The preliminary flight paths for Western Sydney International (Nancy-Bird Walton) Airport (WSI) have been made public this week, with the Federal Government now keen on engaging with suburbs impacted by flight noise before confirming final flight details ahead of the hub’s anticipated launch in 2026.
To help with the community engagement, the estimated aircraft noise impacts of routes are now available through an online interactive Aircraft Overflight Noise Tool (HERE).
The tool lets people search an address or location and get a clearer picture of impacts brought on by flight paths, including the expected altitude at that location, daily aircraft numbers and the predicted aircraft noise.
Penrith, Blacktown, Mount Druitt, Prospect Reservoir and Erskine Park have all been earmarked as areas that will be most impacted by aircraft noise.
Federal Minister for Infrastructure, Transport and Regional Development, Catherine King, said transparency with the community will be central to successfully launching a second Sydney airport that pleases all stakeholders.
“My department will hold community information and feedback sessions as well as community information stalls across Western Sydney and the Blue Mountains over the coming months, communities will be able to find out more information and speak with the flight path design team at these events,” she said.
The preliminary flight paths have been developed by a group of experts which includes AirServices Australia, the Civil Aviation Safety Authority, the Department of Defence and airport operator WSA Co.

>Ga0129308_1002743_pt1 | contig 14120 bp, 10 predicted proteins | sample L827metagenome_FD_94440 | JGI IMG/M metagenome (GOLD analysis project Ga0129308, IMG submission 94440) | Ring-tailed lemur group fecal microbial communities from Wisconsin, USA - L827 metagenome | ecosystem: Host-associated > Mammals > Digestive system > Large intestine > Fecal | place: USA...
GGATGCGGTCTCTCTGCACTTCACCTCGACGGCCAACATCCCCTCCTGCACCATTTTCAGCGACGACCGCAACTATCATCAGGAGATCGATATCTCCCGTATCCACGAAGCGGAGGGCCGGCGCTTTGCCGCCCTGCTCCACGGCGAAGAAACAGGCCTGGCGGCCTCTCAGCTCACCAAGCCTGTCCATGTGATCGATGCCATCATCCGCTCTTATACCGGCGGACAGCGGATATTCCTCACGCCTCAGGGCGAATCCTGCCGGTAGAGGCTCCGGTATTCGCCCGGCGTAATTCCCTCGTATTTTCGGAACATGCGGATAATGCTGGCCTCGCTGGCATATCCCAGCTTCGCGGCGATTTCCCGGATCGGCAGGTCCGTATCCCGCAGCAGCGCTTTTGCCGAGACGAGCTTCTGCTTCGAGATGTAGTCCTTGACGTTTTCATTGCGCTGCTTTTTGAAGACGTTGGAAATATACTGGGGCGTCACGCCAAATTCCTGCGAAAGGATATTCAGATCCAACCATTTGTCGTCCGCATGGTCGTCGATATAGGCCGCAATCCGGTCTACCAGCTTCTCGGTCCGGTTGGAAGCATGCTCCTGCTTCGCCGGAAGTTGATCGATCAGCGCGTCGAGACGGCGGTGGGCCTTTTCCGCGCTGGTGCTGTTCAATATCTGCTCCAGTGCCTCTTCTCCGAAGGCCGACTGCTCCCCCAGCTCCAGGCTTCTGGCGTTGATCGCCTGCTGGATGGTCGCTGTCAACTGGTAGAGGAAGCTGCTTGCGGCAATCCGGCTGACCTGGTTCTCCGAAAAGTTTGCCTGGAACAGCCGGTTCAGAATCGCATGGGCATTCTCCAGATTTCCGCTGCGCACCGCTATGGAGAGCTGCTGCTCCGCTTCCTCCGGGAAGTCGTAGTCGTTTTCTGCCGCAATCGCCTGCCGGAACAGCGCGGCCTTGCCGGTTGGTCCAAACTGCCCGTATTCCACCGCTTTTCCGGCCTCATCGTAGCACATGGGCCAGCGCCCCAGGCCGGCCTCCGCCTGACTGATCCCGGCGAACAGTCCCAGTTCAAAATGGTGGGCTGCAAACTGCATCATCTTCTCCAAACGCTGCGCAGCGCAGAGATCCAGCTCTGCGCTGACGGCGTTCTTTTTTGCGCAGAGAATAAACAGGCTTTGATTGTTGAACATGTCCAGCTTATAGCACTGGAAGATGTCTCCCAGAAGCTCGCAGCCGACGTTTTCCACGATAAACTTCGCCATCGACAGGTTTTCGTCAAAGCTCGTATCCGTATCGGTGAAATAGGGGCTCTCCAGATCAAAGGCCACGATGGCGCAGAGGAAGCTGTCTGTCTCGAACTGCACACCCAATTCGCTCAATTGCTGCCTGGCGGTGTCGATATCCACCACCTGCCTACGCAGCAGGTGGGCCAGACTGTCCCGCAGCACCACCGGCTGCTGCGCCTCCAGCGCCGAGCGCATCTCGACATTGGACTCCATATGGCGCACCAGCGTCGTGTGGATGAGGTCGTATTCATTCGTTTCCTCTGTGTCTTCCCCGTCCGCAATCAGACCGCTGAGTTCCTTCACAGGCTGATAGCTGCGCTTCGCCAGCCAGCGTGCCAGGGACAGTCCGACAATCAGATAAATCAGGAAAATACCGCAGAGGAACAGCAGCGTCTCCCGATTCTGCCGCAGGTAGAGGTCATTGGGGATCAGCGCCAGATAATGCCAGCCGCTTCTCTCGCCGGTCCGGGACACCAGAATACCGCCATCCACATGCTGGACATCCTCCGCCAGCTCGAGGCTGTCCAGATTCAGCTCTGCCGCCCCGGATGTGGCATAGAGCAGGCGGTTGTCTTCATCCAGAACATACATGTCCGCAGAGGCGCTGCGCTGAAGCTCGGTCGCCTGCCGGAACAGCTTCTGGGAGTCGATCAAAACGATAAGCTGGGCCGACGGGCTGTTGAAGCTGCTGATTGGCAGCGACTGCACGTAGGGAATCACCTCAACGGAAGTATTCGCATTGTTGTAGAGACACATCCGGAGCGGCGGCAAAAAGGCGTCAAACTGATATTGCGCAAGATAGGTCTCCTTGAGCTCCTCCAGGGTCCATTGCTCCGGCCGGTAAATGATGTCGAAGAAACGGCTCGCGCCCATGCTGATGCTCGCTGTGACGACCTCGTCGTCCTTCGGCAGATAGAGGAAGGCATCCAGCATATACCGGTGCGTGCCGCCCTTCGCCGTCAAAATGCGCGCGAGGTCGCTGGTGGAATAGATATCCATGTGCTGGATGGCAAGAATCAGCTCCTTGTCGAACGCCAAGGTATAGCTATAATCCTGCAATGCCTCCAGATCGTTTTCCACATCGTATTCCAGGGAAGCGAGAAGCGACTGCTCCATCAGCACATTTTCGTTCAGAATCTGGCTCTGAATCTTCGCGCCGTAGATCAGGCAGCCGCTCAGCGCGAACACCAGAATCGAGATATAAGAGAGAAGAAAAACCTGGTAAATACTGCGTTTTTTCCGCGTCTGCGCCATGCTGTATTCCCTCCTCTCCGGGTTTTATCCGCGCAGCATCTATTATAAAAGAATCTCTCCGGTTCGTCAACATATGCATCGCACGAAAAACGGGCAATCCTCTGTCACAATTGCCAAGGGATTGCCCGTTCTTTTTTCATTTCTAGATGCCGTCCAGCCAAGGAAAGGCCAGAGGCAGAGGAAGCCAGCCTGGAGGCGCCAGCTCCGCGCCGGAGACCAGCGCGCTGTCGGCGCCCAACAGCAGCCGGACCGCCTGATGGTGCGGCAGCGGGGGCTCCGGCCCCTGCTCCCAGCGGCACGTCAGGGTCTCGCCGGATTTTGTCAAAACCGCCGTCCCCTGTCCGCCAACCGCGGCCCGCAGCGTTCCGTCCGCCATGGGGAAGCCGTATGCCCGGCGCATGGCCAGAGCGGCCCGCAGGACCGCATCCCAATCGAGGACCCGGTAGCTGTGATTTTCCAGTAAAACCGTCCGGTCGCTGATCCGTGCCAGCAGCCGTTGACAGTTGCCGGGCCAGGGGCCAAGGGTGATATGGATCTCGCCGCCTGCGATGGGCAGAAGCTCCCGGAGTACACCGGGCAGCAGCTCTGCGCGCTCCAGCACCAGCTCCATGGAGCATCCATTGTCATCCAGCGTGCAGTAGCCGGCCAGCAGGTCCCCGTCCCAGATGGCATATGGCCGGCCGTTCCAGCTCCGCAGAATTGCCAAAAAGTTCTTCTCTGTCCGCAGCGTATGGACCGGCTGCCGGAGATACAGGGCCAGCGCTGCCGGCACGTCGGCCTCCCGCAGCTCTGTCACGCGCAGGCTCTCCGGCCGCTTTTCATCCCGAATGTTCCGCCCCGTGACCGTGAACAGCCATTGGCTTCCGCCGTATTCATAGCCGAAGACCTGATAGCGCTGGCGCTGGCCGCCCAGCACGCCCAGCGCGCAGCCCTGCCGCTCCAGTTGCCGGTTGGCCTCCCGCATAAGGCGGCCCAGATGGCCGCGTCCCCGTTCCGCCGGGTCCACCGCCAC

They were developed according to Airspace Design Principles that reflect community feedback from the ‘proof-of-concept’ flight paths released in 2015, embracing principles that aim to minimise flights over residential areas and reducing the impact on the community of aircraft operations at night.
“Later this year, we will release a draft Environmental Impact Statement (EIS) that examines the noise, social and environmental impacts of the preliminary flight paths and includes a draft noise insulation and property acquisition policy,” Minister King added.
The upcoming 24-7 Western Sydney Airport has been talked about for decades, but has faced opposition from community groups over noise and pollution, however, the pressing need to grow air travel capacity in Australia’s second largest city ultimately saw the construction plan actioned.
WSI has already inked a major flight deal with Qantas Group, and is also in discussions with major Aussie players like Virgin and overseas airlines to sign on for routes when it opens in two years’ time.